It is advisable to change the bactericidal ones every day, as well as in case of getting wet or contamination. If you have deep cuts or stab wounds, contact a professional for help.
Cuts and scratches on the knuckles, fingers, and heels
Due to their excessive mobility, wounds on the knuckles and fingers are not always easy to treat. Whereas in such open places, the infection is easiest to get into the wound. Hourglass-shaped or h-shaped patches wrap easily around the tip of your finger, and hold securely on your knuckles.
Scratches and abrasions on the body
If your scratches and abrasions are located on the area of the body that will come into contact with clothing, it is best to seal it with a band-aid. In case of damage, the uncovered crust formed on the scratch during healing can become a gateway for infection. Cellulose-based patches are best for this purpose. They do not irritate the skin, do not leave traces, are hypoallergenic and easily peel off. Despite the fact that cellulose patches can stay on the skin for up to 7 days, doctors recommend changing them daily to avoid infection.
Some people have an increased sensitivity to the adhesive surface of the patch or latex.Therefore, if the place where the patch is attached begins to itch, become covered with small bubbles or burn, you may be allergic to one of the components of the adhesive tape. For sensitive skin, just use a bandage instead of a band-aid.
Abrasions on the knees and elbows
Applying a patch or bandage to the skin of your elbows or knees can be extremely uncomfortable. For this purpose, large adhesive plasters with “wings” based on polymer fiber are the best choice. They have a reliable fixation and elasticity, which allows them to ” hug ” the joint at the bend, without causing discomfort. If you want to save time, then an alternative to the patch can be a liquid medical glue. It not only stops bleeding, but also protects the wound from dirt and water. In contrast to the usual band-aid, medical glue has a moisture-resistant effect. Its film reliably covers the wound, and does not cause allergies.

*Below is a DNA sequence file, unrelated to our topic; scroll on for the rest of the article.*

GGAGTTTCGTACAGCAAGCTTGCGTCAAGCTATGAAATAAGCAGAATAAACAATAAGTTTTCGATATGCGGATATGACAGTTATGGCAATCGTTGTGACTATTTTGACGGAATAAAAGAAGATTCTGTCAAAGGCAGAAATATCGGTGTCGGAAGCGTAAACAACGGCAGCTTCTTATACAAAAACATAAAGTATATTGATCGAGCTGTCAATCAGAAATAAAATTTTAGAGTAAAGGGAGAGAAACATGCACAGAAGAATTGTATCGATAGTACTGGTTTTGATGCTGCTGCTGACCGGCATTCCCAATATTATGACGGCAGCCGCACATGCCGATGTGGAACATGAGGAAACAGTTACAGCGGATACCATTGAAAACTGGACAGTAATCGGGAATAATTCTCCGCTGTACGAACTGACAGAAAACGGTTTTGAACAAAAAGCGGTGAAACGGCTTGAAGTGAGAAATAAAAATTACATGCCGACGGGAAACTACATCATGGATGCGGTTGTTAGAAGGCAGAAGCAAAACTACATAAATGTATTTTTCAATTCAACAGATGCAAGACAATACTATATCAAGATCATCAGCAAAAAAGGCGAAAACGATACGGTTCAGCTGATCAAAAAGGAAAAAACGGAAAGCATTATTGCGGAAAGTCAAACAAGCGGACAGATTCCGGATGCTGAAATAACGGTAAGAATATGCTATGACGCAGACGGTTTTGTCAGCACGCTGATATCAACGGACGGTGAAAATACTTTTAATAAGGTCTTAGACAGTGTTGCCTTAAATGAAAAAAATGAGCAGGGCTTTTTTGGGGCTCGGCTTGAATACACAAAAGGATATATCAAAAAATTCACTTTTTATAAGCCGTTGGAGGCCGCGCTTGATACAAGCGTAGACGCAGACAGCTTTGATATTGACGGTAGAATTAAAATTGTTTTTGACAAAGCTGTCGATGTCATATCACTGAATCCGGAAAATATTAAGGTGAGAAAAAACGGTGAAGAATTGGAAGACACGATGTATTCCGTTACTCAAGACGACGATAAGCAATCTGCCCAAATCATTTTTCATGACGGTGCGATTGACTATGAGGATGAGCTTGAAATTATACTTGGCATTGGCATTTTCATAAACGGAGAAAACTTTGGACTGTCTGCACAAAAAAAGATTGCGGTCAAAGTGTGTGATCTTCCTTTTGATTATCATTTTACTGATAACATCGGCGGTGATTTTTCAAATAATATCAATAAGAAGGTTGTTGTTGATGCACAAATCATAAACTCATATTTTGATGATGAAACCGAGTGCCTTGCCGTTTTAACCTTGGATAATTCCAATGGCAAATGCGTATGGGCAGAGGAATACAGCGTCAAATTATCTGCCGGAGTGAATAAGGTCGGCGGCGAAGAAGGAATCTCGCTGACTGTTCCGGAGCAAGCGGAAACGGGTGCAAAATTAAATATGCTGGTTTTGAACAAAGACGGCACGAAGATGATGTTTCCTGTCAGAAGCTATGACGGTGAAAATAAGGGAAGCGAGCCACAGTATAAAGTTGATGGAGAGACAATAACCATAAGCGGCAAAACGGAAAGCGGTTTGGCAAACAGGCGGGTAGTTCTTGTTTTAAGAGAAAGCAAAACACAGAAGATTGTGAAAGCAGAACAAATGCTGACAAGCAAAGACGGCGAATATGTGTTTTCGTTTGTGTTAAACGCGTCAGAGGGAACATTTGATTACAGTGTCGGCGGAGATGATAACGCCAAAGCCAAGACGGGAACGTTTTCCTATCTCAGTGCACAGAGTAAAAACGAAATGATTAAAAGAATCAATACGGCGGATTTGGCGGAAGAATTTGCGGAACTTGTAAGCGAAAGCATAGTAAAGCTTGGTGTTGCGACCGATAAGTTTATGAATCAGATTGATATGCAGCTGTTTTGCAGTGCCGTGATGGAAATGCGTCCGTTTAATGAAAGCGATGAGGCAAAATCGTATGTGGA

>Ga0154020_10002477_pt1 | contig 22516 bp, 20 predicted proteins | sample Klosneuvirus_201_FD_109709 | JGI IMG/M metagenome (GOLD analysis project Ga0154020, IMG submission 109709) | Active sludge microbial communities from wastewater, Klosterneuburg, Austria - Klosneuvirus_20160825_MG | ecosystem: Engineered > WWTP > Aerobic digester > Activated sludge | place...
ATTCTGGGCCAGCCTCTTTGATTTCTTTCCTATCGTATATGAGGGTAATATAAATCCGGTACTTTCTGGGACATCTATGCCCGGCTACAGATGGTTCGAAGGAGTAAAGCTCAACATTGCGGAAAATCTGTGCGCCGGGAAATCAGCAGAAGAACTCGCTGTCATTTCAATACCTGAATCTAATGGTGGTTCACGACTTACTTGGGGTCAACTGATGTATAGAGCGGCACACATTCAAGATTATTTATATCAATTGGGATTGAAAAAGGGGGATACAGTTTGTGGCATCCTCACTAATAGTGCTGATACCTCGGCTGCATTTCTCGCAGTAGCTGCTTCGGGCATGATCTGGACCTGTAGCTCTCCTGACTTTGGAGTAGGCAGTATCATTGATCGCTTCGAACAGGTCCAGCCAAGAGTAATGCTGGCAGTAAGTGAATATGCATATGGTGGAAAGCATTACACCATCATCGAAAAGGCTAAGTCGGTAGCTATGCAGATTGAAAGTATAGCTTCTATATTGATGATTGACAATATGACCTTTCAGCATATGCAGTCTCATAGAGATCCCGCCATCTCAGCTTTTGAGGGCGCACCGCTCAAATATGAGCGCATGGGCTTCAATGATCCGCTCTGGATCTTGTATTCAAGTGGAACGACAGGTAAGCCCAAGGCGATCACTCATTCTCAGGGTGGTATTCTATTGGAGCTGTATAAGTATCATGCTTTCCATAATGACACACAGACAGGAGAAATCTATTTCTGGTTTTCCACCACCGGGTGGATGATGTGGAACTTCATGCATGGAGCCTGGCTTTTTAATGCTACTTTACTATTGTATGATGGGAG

In case of serious burns – on the face, hands, feet, genitals, or when the area of the burned surface is more than 5 cm, it is necessary to seek medical help as soon as possible.
To treat a small burn, cool the damaged area under a stream of cool water. With this active cooling, the skin ceases to retain heat, thereby preventing the spread of the burn. However, this method will only be effective in the first 20 minutes after the injury. Immersion under a stream of cold water should be for 20 minutes, and the water temperature is about 15 degrees. Do not use ice water in any case, as it may aggravate an existing burn and cause additional damage.
After the skin finally cools down, wipe the burn with a soap solution and apply a thin layer of antibacterial ointment.
In case of blisters, to protect the burn surface, apply a sterile, non-adhering gauze bandage designed specifically for burns. This bandage absorbs well the liquid from the wound and protects it from external infections. Today, it is freely available to buy in almost any pharmacy.
Never lubricate the burn with oil or fat, as is sometimes recommended in folk medicine, and even more so do not sprinkle it with powder.
Applying oil or ice to the burn instead of helping will have the opposite effect and lead to subsequent skin damage.